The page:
Today is International Women’s Day, and we’re more aware than ever that things need to change. The fashion industry is finally beginning to understand that, which is important because fashion plays a role in setting the tone for popular culture. Here mark five times that feminist themes took over the runways.

Dior Autumn 2018
Ever since she made a memorable debut with slogan T-shirt reading ‘We Should All Be Feminists’ on the runway in SS16, Dior’s artistic director Maria Grazia Chiuri has proven her ability to combine feminism and high fashion. The Dior Autumn 2018 collection took place on the anniversary of the Paris protests of 1968. Exactly 50 years ago, the country faced social revolution, when citizens held marches and occupations. From the walls to the floor everything was covered in a patchwork of women’s rights slogans and images from vintage magazines. In terms of clothing, the collection was a dedication to the revolutionary period of the 1960s.

 

Dolce&Gabbana Autumn 2015

Before the 1960’s, women were expected to exist in a controlled environment, and were primarily viewed as child bearers. Successive waves of feminism have given women a trusted voice of reason, a right to vote and an opportunity to exist beyond their gender. Motherhood became just one facet of what it means to be woman. With their AW15 collection, Dolce&Gabbana celebrated womanhood. The runway show included pregnant women, women with their kids, and young mothers; narrating the story that women can do all and be all, and that motherhood has evolved with womanhood.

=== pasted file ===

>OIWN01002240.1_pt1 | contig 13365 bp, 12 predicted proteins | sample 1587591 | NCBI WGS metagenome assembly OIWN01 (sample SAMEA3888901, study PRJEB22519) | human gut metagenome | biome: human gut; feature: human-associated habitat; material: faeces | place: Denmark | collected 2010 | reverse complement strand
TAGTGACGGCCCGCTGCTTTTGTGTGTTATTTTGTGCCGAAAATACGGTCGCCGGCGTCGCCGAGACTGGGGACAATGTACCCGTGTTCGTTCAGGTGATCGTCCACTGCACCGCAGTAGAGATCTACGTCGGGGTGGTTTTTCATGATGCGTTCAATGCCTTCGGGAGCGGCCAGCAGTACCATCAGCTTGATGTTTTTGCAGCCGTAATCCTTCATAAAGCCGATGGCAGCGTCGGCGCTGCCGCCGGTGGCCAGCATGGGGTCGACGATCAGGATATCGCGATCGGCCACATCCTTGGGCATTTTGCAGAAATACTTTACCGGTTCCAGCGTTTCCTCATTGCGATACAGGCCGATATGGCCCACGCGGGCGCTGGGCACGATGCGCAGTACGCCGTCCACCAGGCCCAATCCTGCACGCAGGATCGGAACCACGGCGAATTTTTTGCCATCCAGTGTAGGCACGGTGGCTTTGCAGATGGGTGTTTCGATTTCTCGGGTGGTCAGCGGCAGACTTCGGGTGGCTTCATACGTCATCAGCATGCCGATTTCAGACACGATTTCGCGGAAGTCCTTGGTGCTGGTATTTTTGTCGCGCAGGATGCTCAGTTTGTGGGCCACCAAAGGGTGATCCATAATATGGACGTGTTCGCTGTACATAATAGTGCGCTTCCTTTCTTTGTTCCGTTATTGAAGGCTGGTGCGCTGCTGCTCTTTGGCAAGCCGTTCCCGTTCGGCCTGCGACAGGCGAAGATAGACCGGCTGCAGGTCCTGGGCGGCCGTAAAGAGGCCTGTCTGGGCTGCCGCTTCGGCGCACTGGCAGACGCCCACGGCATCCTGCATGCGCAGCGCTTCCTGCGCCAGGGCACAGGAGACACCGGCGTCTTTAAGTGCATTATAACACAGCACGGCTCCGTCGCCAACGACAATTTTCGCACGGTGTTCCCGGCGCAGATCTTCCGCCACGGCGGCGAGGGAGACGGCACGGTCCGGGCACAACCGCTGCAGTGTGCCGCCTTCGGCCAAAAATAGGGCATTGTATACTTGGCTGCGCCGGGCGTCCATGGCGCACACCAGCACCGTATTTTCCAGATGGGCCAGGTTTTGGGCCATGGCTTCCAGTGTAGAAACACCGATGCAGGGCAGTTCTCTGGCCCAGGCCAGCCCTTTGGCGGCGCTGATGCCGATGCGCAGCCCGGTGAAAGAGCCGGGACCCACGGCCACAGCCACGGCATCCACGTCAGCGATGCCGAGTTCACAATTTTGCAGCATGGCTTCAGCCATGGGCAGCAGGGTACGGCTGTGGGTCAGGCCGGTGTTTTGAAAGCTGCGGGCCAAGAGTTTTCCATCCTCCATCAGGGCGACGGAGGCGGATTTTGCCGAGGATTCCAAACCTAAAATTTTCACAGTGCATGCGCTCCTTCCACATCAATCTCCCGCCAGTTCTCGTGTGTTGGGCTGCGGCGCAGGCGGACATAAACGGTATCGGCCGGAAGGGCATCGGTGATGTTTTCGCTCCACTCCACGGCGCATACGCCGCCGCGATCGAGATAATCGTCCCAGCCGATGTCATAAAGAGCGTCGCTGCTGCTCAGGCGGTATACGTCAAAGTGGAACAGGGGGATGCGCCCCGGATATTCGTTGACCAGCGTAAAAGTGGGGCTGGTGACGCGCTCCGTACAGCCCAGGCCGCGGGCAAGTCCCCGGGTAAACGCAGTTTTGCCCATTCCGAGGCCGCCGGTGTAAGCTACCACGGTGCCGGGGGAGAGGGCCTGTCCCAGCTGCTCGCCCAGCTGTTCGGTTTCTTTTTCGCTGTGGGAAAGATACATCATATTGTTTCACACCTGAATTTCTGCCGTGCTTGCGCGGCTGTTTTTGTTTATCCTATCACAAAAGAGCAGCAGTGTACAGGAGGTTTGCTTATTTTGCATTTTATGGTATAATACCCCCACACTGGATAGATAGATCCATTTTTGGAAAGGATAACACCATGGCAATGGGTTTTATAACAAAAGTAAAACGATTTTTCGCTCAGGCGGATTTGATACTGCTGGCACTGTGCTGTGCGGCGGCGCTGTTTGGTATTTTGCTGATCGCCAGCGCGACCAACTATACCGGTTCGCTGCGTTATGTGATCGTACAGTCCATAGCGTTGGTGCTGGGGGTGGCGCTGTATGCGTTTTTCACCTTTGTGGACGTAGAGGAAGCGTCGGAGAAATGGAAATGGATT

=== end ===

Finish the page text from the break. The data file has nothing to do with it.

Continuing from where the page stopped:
Missoni 2016

Some might see plain-old pink beanies with ears, but these hats are a protest tool for a feminist organisation that encourages sisterhood and solidarity among women. Missoni was supporting the founders of the Pussyhat Project, bringing awareness to the Women’s March. The designers state that when the beanies are worn by all the protesters, there will be a visual statement that will force the audience to engage, because in the end it is all done for unity.

 

Prabal Gurung Autumn 2017

Prabal showed us what a feminist looks like in 2017. For his AW17 collection, the designer made a bold statement by sending T-shirts down the runway emblazoned with ‘The Future is Female’, ‘Voices for Choices’ and ‘We Will Not Be Silenced’ on a diverse set of models. Our favourite slogan had to be ‘This Is What a Feminist Looks Like’.

Chanel Spring 2015

Chanel wouldn’t be Chanel without a touch of feminism. Gabrielle Coco Chanel became famous for freeing women from uncomfortable, restrictive clothing in the ’20s, creating new ways for them to dress in times of war. Almost 100 years later, it’s Karl Lagerfeld’s turn to show his support for women. And what else than a staged protest at the end of his show: models took to the streets; Cara Delevingne and Caroline de Maigret even had megaphones in hand. The parade of models included Kendall Jenner, Georgia May Jagger, Edie Campbell, and even Gisele Bündchen, all of whom were thrusting signs in the air that read ‘History is Her Story’, ‘Feminism Not Masochism’, ‘We Can Match the Machos’ and ‘Ladies First’.